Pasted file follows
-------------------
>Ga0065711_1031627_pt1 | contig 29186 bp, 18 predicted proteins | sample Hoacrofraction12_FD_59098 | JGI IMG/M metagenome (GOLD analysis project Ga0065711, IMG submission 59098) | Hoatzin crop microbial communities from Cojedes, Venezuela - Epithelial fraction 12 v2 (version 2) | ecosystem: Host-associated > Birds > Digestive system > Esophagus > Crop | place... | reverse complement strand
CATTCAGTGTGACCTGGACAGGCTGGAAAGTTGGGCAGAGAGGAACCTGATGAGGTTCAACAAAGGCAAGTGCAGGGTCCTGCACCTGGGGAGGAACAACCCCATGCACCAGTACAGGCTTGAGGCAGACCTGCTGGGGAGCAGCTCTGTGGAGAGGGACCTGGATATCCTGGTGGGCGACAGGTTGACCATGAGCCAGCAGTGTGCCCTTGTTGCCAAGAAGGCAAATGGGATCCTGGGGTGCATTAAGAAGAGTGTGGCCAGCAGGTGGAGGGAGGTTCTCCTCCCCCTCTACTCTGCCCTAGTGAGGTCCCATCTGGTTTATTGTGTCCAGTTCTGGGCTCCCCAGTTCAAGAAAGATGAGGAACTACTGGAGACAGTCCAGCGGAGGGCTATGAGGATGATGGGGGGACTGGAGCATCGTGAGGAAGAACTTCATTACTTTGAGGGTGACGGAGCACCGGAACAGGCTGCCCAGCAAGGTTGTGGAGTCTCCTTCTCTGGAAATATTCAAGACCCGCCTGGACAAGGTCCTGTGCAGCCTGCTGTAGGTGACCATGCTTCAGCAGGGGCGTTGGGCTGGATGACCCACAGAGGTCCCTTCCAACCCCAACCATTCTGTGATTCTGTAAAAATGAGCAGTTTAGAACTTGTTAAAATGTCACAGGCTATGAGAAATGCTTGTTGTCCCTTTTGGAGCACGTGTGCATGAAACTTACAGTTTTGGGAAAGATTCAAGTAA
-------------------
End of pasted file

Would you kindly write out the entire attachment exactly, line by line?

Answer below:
>Ga0065711_1031627_pt1 | contig 29186 bp, 18 predicted proteins | sample Hoacrofraction12_FD_59098 | JGI IMG/M metagenome (GOLD analysis project Ga0065711, IMG submission 59098) | Hoatzin crop microbial communities from Cojedes, Venezuela - Epithelial fraction 12 v2 (version 2) | ecosystem: Host-associated > Birds > Digestive system > Esophagus > Crop | place... | reverse complement strand
CATTCAGTGTGACCTGGACAGGCTGGAAAGTTGGGCAGAGAGGAACCTGATGAGGTTCAACAAAGGCAAGTGCAGGGTCCTGCACCTGGGGAGGAACAACCCCATGCACCAGTACAGGCTTGAGGCAGACCTGCTGGGGAGCAGCTCTGTGGAGAGGGACCTGGATATCCTGGTGGGCGACAGGTTGACCATGAGCCAGCAGTGTGCCCTTGTTGCCAAGAAGGCAAATGGGATCCTGGGGTGCATTAAGAAGAGTGTGGCCAGCAGGTGGAGGGAGGTTCTCCTCCCCCTCTACTCTGCCCTAGTGAGGTCCCATCTGGTTTATTGTGTCCAGTTCTGGGCTCCCCAGTTCAAGAAAGATGAGGAACTACTGGAGACAGTCCAGCGGAGGGCTATGAGGATGATGGGGGGACTGGAGCATCGTGAGGAAGAACTTCATTACTTTGAGGGTGACGGAGCACCGGAACAGGCTGCCCAGCAAGGTTGTGGAGTCTCCTTCTCTGGAAATATTCAAGACCCGCCTGGACAAGGTCCTGTGCAGCCTGCTGTAGGTGACCATGCTTCAGCAGGGGCGTTGGGCTGGATGACCCACAGAGGTCCCTTCCAACCCCAACCATTCTGTGATTCTGTAAAAATGAGCAGTTTAGAACTTGTTAAAATGTCACAGGCTATGAGAAATGCTTGTTGTCCCTTTTGGAGCACGTGTGCATGAAACTTACAGTTTTGGGAAAGATTCAAGTAA